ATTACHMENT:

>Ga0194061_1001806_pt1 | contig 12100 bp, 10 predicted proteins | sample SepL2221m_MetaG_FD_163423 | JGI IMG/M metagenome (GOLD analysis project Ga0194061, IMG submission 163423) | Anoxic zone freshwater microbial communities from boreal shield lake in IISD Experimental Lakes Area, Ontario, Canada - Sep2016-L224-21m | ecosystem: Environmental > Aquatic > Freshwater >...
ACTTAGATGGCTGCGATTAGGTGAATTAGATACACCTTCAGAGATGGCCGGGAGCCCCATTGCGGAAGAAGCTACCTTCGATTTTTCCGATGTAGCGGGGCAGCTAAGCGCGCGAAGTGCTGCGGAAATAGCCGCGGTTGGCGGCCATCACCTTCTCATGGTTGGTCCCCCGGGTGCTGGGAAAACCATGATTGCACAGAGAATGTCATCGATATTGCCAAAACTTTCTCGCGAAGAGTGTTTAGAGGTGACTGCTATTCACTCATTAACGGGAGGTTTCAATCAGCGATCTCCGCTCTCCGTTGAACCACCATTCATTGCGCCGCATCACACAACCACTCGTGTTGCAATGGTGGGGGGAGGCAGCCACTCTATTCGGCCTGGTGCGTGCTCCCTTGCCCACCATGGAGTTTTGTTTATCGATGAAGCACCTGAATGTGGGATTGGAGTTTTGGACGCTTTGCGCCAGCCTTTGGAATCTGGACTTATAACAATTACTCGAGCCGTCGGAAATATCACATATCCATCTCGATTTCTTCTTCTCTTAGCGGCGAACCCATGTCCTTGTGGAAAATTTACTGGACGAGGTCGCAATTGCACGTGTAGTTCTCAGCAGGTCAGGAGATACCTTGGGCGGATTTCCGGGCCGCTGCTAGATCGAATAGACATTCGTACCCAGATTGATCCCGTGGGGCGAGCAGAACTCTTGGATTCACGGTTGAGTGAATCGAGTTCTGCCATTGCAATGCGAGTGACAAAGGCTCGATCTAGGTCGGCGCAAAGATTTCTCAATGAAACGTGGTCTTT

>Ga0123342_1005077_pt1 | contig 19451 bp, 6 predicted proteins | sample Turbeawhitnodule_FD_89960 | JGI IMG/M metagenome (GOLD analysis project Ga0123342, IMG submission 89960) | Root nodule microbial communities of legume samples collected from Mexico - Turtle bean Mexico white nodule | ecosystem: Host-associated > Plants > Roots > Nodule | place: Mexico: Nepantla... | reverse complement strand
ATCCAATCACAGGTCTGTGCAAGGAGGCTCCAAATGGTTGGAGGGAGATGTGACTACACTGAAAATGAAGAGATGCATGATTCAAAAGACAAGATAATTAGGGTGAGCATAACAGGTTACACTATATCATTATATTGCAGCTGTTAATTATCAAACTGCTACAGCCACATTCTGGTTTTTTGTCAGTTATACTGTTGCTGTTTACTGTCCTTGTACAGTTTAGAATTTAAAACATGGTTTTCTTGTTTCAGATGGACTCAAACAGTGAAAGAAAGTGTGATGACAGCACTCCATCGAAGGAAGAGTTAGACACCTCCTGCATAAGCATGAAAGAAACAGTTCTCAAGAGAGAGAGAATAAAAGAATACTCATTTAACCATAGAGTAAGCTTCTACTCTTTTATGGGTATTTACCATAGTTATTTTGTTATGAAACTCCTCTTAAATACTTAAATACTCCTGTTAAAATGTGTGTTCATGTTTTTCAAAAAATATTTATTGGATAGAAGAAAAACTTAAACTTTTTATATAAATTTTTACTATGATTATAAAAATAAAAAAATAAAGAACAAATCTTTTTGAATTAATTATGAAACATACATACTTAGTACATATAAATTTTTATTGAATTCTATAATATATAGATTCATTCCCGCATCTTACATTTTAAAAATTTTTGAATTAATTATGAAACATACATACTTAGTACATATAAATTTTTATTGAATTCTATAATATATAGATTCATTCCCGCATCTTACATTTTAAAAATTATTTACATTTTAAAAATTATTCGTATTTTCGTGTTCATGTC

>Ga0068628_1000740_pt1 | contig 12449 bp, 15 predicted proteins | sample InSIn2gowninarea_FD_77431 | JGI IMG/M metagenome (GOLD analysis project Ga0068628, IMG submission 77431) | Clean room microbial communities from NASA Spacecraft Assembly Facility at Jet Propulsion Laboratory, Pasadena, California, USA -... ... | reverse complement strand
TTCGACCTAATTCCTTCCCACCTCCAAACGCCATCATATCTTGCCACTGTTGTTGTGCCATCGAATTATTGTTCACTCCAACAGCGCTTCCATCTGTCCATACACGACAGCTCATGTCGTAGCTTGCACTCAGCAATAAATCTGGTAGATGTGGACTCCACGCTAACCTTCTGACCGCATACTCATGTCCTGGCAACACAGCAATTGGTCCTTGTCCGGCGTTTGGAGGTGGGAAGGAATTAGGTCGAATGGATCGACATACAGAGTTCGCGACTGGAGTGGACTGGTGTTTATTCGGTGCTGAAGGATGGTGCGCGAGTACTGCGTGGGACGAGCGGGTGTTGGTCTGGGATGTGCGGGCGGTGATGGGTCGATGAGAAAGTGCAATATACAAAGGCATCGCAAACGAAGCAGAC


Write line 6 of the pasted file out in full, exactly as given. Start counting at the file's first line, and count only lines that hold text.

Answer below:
TTCGACCTAATTCCTTCCCACCTCCAAACGCCATCATATCTTGCCACTGTTGTTGTGCCATCGAATTATTGTTCACTCCAACAGCGCTTCCATCTGTCCATACACGACAGCTCATGTCGTAGCTTGCACTCAGCAATAAATCTGGTAGATGTGGACTCCACGCTAACCTTCTGACCGCATACTCATGTCCTGGCAACACAGCAATTGGTCCTTGTCCGGCGTTTGGAGGTGGGAAGGAATTAGGTCGAATGGATCGACATACAGAGTTCGCGACTGGAGTGGACTGGTGTTTATTCGGTGCTGAAGGATGGTGCGCGAGTACTGCGTGGGACGAGCGGGTGTTGGTCTGGGATGTGCGGGCGGTGATGGGTCGATGAGAAAGTGCAATATACAAAGGCATCGCAAACGAAGCAGAC